Until that moment, few of the law's tech industry opponents — which included Facebook, Google and the lobbyists who represent them — had thought FOSTA/SESTA would pass. But Ambrose's testimony was a watershed, effectively cementing the 2018 passage of the law.
"I've never seen anything like it," one former tech industry official who was involved in the FOSTA/SESTA debate recalls, noting that from then on, tech groups' conversations on Capitol Hill got a lot harder. "We were like, 'You're opening the floodgates to civil liability. You'll break the internet and stymie free speech online.' And [lawmakers] would say, 'Yes, but what about the children?'"
As the Judiciary hearing committee got underway Wednesday, Nicole's testimony set the stage for a similar turning point for the EARN IT Act.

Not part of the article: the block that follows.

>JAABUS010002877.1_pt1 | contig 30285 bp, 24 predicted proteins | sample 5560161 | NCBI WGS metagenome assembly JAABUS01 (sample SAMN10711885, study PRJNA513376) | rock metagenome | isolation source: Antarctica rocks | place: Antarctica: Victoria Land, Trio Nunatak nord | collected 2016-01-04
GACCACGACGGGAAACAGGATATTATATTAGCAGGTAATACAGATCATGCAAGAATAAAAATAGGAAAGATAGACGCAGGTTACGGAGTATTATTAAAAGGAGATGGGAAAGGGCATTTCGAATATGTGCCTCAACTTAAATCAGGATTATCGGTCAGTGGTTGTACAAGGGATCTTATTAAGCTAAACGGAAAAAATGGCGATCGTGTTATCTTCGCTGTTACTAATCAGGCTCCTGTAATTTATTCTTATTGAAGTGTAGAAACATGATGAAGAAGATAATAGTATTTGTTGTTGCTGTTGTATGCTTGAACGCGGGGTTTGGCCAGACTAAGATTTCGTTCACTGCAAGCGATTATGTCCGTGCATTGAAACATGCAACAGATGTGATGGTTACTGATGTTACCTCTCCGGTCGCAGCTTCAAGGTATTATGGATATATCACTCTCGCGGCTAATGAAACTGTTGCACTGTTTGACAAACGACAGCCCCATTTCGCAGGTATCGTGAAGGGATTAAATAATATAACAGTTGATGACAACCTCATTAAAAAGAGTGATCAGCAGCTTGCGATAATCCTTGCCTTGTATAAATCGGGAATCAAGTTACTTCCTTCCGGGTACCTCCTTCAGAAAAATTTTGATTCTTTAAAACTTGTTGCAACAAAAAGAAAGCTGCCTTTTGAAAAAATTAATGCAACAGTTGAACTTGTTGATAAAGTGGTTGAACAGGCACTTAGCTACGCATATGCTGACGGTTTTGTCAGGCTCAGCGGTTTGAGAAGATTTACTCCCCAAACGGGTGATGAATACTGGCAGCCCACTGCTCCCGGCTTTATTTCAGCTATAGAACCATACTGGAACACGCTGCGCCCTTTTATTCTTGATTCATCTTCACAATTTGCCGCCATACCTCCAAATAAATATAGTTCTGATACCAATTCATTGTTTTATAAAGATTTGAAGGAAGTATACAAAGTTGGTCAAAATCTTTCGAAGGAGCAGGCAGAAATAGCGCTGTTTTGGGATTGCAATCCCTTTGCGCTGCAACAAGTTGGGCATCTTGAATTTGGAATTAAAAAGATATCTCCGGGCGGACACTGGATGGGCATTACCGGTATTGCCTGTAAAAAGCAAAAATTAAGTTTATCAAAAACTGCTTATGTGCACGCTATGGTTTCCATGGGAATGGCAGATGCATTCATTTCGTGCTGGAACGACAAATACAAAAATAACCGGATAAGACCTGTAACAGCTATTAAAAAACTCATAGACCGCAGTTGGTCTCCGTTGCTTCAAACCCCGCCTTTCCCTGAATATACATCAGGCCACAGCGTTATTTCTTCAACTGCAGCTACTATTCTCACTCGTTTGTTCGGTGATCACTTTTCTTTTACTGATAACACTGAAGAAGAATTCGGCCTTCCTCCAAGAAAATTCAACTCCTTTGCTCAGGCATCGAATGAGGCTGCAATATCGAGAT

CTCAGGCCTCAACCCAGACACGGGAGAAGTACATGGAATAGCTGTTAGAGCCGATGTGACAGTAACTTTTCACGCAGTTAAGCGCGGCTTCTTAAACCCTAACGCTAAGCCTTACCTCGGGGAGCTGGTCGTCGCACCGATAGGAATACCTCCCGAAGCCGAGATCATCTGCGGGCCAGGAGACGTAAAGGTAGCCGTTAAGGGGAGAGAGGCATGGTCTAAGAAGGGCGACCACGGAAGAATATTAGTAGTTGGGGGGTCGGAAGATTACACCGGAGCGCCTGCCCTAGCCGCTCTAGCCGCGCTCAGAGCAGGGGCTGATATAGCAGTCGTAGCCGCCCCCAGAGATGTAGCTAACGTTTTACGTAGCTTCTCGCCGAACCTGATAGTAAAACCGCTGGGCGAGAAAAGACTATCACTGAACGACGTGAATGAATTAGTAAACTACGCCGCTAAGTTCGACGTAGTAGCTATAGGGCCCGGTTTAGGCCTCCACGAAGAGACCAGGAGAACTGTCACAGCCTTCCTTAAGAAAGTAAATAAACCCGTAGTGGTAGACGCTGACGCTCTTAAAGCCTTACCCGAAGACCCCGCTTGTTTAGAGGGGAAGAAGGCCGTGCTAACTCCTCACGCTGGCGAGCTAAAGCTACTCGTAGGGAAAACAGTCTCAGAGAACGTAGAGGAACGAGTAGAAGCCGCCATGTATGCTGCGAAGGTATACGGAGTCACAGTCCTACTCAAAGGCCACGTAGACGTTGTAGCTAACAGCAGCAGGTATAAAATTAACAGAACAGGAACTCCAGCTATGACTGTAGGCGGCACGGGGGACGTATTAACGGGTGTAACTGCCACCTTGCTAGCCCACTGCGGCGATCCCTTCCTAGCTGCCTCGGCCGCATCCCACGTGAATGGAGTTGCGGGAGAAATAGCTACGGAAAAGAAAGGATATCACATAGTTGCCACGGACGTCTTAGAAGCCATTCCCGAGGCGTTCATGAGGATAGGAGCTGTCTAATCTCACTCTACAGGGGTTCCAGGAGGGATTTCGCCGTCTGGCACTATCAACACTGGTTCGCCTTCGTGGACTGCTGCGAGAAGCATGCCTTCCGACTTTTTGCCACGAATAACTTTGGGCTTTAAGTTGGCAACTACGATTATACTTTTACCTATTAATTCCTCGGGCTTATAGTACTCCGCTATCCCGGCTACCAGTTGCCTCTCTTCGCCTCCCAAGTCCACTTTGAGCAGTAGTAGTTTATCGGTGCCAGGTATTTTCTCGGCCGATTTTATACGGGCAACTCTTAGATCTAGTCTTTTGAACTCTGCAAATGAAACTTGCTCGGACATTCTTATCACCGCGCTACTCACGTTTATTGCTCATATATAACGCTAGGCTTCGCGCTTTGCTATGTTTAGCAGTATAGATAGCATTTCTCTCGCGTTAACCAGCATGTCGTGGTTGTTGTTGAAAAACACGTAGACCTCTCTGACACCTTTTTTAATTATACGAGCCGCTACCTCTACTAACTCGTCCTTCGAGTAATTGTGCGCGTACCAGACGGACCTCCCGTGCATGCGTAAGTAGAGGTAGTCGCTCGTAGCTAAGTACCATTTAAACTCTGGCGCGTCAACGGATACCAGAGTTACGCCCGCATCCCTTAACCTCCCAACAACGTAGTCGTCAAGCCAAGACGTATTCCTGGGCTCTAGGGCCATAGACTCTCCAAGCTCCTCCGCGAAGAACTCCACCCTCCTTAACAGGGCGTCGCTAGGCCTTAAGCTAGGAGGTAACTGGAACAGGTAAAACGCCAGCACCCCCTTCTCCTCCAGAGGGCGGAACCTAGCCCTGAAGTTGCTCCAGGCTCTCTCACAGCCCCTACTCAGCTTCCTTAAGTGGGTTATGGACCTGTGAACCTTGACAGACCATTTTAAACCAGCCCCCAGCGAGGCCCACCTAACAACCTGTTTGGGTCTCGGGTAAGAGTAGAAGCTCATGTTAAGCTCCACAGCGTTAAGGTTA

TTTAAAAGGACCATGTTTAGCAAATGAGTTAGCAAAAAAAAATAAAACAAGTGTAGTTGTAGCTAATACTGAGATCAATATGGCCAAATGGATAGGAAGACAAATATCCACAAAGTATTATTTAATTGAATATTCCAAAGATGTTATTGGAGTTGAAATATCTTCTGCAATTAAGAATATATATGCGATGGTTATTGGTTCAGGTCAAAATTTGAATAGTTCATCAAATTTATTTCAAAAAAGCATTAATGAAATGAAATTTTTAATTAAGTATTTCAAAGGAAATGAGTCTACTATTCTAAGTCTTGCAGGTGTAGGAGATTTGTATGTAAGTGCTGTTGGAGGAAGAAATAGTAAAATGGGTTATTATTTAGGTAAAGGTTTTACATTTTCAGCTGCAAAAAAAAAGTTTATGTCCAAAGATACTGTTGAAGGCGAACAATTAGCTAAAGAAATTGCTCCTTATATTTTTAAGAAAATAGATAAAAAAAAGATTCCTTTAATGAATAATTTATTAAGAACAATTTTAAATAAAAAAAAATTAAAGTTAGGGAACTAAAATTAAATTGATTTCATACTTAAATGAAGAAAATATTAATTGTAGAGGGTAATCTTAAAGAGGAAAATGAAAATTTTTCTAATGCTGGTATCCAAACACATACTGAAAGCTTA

Once again, lobbying groups like TechNet and the Internet Association, as well as corporate giants like Facebook, have come out against the law over concerns that the commission could force online services to weaken encryption in order to secure Section 230 immunity. Once again the Internet Association sent one of its lawyers to make that case to Congress. And once again, that lawyer — this time, Elizabeth Banker — would be speaking to lawmakers who had just heard a mother tell a story no mother should ever have to tell.
"Any society that fails to protect its children, and do all that's within reason to do so, has lost their way," Sen. Lindsey Graham said in his opening remarks today. "America is not going to lose its way." Graham co-authored the bill with ranking member Dianne Feinstein, as well as senators Richard Blumenthal and Josh Hawley.